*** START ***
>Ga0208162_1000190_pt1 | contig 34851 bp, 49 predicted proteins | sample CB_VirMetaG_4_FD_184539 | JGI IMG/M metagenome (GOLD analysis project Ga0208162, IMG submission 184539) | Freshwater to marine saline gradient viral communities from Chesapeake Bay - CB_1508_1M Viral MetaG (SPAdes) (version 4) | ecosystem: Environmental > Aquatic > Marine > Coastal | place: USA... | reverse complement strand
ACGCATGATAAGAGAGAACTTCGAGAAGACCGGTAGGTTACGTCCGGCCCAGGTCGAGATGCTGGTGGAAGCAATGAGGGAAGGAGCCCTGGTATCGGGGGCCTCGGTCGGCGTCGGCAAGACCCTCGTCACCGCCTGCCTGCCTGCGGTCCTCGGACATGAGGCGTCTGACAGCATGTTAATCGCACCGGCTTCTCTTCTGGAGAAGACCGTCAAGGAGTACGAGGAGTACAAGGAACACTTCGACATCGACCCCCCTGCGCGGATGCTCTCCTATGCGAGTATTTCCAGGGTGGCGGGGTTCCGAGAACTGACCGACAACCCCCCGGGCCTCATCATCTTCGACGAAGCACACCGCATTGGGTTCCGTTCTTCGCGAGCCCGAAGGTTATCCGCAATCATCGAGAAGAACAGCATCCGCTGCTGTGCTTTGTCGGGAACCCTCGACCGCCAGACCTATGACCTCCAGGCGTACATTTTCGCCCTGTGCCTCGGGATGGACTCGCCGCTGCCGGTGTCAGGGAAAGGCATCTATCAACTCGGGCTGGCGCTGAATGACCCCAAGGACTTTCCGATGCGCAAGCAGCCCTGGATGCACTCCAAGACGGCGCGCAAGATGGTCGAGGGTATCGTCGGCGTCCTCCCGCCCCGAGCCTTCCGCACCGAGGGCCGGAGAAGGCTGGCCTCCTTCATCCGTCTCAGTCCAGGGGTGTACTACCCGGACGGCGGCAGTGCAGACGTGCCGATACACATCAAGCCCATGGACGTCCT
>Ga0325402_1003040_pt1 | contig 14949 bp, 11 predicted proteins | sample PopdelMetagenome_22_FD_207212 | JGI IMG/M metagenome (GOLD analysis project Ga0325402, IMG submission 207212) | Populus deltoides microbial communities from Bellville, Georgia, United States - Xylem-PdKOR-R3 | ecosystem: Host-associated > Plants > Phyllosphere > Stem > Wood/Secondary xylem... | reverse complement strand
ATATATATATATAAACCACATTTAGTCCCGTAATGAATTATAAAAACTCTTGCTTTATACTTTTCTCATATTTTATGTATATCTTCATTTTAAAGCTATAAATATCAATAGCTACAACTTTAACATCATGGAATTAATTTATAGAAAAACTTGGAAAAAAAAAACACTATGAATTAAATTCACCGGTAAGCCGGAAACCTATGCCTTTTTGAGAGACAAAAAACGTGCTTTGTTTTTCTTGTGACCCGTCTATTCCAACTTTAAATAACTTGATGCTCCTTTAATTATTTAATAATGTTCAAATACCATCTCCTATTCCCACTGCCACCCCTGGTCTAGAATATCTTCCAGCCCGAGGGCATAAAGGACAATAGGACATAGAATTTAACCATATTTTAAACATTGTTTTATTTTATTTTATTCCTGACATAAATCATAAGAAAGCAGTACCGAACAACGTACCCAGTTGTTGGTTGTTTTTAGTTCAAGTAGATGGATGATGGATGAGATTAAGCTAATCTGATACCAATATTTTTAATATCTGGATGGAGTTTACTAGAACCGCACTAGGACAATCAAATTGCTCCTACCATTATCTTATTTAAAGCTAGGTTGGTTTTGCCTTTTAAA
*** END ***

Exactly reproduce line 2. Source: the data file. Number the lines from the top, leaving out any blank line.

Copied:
ACGCATGATAAGAGAGAACTTCGAGAAGACCGGTAGGTTACGTCCGGCCCAGGTCGAGATGCTGGTGGAAGCAATGAGGGAAGGAGCCCTGGTATCGGGGGCCTCGGTCGGCGTCGGCAAGACCCTCGTCACCGCCTGCCTGCCTGCGGTCCTCGGACATGAGGCGTCTGACAGCATGTTAATCGCACCGGCTTCTCTTCTGGAGAAGACCGTCAAGGAGTACGAGGAGTACAAGGAACACTTCGACATCGACCCCCCTGCGCGGATGCTCTCCTATGCGAGTATTTCCAGGGTGGCGGGGTTCCGAGAACTGACCGACAACCCCCCGGGCCTCATCATCTTCGACGAAGCACACCGCATTGGGTTCCGTTCTTCGCGAGCCCGAAGGTTATCCGCAATCATCGAGAAGAACAGCATCCGCTGCTGTGCTTTGTCGGGAACCCTCGACCGCCAGACCTATGACCTCCAGGCGTACATTTTCGCCCTGTGCCTCGGGATGGACTCGCCGCTGCCGGTGTCAGGGAAAGGCATCTATCAACTCGGGCTGGCGCTGAATGACCCCAAGGACTTTCCGATGCGCAAGCAGCCCTGGATGCACTCCAAGACGGCGCGCAAGATGGTCGAGGGTATCGTCGGCGTCCTCCCGCCCCGAGCCTTCCGCACCGAGGGCCGGAGAAGGCTGGCCTCCTTCATCCGTCTCAGTCCAGGGGTGTACTACCCGGACGGCGGCAGTGCAGACGTGCCGATACACATCAAGCCCATGGACGTCCT